We had been working with graphing patterns and tables and basically slope-intercept form before I actually gave them y = mx + b. And I have to say, they are beasts at graphing y= mx + b and they are even pretty good at putting equations into slope-intercept form! And they can count the slope of a line from a graph! Some students are already able to write the equation of the line from a graph without me even telling them to do it. These are GREAT improvements from last year, so that's why I'm taking a minute to brag.

My disclaimer to posting this lesson is that we had been working with graphing from a table and from a pattern and such FOREVER before I introduced y = mx + b. Now all that to say...this lesson went really well.

I again started with a slide of examples on the left and nonexamples on the right.

As I clicked through each pair, students had to compare and contrast what made one equation right and the other wrong. As a side note, sometime it takes three or four examples before the students catch on to what we're doing here. I give them extra time at the end to go back and write what they think from earlier pairs. Like any strategy, the more they use it, the more their brain gets used to comparing.

Once we finished that, we wrote down the four properties of what slope-intercept form looks like.

- No exponents
- y has to be alone
- x can't be a denominator
- y can't be negative

After we discuss that as a class, I gave them this handout with a handy dandy box to fill in what they just 'discovered'. From there I introduced y = mx + b.

I really like the next table where students had to use the m and b to form their own equations because it's not something we usually think about. I switched up the order and threw fractions in to mess with them with the intention of training them to look carefully at what m and b actually are.

The next step has them to graph from the equation which isn't necessarily needed but I attribute a lot of my students success with graphing to the fact that I kept hitting them with it in their notes or homework or warm-up for a few days in a row.

The next two questions may not be posed in the best way ever, but I wanted them to notice that these were not in slope-intercept form so we could practice putting them in slope intercept form.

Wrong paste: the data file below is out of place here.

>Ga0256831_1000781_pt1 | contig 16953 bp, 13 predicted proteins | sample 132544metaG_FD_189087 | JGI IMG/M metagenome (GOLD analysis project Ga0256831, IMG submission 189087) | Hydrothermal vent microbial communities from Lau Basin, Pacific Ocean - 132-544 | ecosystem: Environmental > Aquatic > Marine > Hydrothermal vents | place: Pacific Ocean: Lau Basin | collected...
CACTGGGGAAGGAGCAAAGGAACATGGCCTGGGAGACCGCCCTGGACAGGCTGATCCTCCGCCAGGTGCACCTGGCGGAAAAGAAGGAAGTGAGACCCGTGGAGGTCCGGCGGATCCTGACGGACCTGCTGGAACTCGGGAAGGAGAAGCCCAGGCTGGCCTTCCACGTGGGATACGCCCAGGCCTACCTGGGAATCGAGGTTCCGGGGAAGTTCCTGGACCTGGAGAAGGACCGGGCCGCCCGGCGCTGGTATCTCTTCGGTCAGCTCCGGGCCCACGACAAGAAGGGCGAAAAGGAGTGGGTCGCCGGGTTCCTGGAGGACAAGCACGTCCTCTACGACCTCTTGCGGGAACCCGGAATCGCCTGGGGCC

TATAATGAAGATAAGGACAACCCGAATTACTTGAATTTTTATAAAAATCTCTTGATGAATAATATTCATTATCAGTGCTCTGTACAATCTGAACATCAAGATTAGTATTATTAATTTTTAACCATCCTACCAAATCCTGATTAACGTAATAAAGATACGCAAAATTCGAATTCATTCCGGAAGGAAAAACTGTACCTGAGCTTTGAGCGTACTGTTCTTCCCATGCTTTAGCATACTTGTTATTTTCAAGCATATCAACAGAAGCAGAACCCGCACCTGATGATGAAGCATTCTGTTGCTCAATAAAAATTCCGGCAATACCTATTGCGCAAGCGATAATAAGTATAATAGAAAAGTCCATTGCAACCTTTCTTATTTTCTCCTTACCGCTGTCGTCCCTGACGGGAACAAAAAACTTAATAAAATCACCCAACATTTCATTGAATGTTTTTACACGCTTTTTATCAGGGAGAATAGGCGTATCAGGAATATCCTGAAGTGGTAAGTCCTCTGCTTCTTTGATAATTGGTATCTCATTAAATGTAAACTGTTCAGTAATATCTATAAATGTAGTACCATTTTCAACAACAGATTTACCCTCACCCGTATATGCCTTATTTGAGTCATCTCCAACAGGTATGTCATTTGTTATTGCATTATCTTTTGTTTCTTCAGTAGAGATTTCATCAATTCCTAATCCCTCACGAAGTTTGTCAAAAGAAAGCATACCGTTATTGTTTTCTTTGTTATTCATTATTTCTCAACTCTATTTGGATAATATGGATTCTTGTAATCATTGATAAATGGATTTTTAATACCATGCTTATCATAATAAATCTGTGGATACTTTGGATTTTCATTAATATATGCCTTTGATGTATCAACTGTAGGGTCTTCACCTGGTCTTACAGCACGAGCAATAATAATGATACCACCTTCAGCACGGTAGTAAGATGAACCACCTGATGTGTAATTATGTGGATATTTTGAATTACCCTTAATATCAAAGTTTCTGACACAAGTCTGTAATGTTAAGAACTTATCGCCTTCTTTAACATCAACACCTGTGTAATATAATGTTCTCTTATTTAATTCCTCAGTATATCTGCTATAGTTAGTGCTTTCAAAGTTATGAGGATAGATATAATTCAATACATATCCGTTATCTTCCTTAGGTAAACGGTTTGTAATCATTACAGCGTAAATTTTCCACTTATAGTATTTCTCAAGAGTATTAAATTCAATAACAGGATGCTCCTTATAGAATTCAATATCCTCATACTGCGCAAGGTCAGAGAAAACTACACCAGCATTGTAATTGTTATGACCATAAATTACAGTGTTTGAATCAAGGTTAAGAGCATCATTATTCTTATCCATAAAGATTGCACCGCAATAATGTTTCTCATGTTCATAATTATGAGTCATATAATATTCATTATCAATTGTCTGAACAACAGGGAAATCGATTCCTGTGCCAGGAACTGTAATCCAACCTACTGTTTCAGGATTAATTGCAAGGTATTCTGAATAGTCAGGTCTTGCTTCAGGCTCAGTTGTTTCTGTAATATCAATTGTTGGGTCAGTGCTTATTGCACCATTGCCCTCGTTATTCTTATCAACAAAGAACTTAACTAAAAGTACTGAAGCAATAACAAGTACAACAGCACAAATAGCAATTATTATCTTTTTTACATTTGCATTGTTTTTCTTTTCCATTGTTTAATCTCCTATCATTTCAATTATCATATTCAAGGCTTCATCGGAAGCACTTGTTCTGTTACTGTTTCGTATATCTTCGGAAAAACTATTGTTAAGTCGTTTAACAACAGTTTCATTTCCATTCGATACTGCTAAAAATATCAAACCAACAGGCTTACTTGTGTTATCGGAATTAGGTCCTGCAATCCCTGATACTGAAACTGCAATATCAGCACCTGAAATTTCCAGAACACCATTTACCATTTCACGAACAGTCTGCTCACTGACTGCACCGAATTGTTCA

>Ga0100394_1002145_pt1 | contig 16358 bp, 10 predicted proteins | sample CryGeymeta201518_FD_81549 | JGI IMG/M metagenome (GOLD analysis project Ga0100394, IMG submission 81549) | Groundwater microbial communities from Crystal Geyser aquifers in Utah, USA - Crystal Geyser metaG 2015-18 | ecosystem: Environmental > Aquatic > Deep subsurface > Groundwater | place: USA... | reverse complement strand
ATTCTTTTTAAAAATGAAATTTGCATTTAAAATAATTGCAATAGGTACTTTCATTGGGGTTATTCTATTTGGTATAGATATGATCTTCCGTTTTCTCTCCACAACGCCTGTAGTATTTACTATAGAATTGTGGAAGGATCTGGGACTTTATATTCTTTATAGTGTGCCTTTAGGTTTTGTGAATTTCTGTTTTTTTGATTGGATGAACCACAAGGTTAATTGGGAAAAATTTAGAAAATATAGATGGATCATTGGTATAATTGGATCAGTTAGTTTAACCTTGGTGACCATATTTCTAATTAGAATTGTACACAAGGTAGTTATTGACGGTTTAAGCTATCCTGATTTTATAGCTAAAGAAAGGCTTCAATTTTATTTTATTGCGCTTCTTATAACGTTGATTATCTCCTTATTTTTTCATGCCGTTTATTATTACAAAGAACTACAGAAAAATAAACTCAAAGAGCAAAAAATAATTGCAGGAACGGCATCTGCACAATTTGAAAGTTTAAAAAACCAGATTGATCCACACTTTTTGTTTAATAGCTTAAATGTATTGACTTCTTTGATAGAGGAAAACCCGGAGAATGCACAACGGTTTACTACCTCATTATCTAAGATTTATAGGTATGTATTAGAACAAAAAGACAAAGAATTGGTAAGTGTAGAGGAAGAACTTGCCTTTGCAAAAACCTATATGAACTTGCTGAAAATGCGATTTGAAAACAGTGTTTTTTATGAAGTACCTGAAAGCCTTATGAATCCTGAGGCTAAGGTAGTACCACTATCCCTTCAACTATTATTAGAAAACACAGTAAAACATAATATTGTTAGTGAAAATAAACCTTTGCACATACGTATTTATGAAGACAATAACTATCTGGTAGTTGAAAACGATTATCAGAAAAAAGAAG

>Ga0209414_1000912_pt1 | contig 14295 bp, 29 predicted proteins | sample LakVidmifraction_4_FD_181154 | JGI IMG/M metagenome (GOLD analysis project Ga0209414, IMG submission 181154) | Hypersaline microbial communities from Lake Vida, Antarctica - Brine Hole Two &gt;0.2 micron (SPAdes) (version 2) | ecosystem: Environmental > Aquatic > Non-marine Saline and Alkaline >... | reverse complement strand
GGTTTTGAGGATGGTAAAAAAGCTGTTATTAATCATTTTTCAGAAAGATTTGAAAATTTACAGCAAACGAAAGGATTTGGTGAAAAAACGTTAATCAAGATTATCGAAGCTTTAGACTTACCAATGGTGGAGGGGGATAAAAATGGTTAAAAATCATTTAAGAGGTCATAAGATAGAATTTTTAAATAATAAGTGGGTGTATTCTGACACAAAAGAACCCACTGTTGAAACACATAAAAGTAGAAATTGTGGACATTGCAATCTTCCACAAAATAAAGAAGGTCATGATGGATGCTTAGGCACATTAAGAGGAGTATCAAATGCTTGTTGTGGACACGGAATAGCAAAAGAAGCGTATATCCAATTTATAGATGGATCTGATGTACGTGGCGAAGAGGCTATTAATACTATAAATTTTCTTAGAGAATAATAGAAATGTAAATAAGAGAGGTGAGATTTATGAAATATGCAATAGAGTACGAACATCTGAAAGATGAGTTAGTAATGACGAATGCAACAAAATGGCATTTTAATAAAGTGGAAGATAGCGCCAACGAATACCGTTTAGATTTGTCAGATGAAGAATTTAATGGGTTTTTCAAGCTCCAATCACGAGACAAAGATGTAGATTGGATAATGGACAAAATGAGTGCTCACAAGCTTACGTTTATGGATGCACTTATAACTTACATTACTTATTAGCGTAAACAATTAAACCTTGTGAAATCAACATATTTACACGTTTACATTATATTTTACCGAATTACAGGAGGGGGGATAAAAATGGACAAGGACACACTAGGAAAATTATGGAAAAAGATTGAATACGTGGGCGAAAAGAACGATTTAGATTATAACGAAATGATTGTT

The homework attached at the end is a good mixture of problems but I don't know that the students can complete them all on their own. Maybe next time I will use those equations in the table and practice graphing them there.

Anyway, what I really wanted to know is, what is a good way to introduce point-slope form? I don't want to just give them an equation and tell them to memorize it. I want it to make sense. I could do concept attainment but I felt like it was successful because the students were already familiar with seeing equations in this form.

I thought about an investigation on finding parallel and perpendicular lines first. Then I could say, here is a point and with slope parallel to ____________, how could we write an equation?

But that's still kind of a far jump.

And @druinok kindly reminded me that point-slope form is not merely for solving for y = mx + b so I don't want to fly right past it either.

How do you teach point-slope form? How can students discover it on their own?

Will the linear equation unit EVER end?

Can you provide examples of point-slope with the matching graph? Then maybe they can figure out that the point on the graph is the one in the equation and the slope of hte line is the one in the equation. Maybe start with y=x (identity function) and its graph, then do transformations, like y=x+2 and its graph (Point (0, 2) graphed on it)... and y+3=x and it's graph (with point (-3,0) on its graph), and built up using both x1 and y1 coordinates and various slopes?

ReplyDeleteStill would be building a pattern, just not in the YES/NO format you've been working on.

Interestingly--and perhaps some may think I'm odd here--but I do not stress the point-slope form of a line. I show them what it is/means when we get to that part of the text, but I feel that between slope y-intercept form and Standard Form, that these are the two forms of a line are the only ones that are really necessary for my Algebra 1 students to master....

ReplyDeleteI've always thought that the point-slope and point-point forms of a line were the most useful, since I'm more likely to know data points than already simplified equations. Converting to other forms is a mildly useful exercise in algebraic manipulation and reduces the complexity of the resulting formula.

ReplyDeleteBut I'd probably start with one of the most geometric forms (like point-point) and show the other forms as special cases (what if one point is at (0,b) and the other at (1,m+b)?)

Hmm, maybe I need to think about this more, as deriving the point-point form is easier if you already have the point-slope form.

I think point-slope is more important and useful than slope-intercept. It has the same info (a point and a slope), but doesn't try to highlight a single point as being so special.

ReplyDeleteAnyhow, I get to the formula for pt-slope via the slope formula:

m = (y1 - y2)/(x1 - x2)

Change x1 and y1 to just x and y, then multiply both sides by the denom.

I agree with CalcDave. They should be familiar with the calculation for slope from two points, and it is a very small leap from there to the point slope form of the equation.

ReplyDeleteCalcDave and Miz T,

ReplyDeleteI think I will combine both of your ideas. I can start be reviewing solving literal equations and then solve the slope formula for y to get point-slope formula. Then, instead of just practicing solving those for slope-intercept form, I can use MizT's ideas of matching so they can see a pattern and practice graphing that way. We'll see how it goes!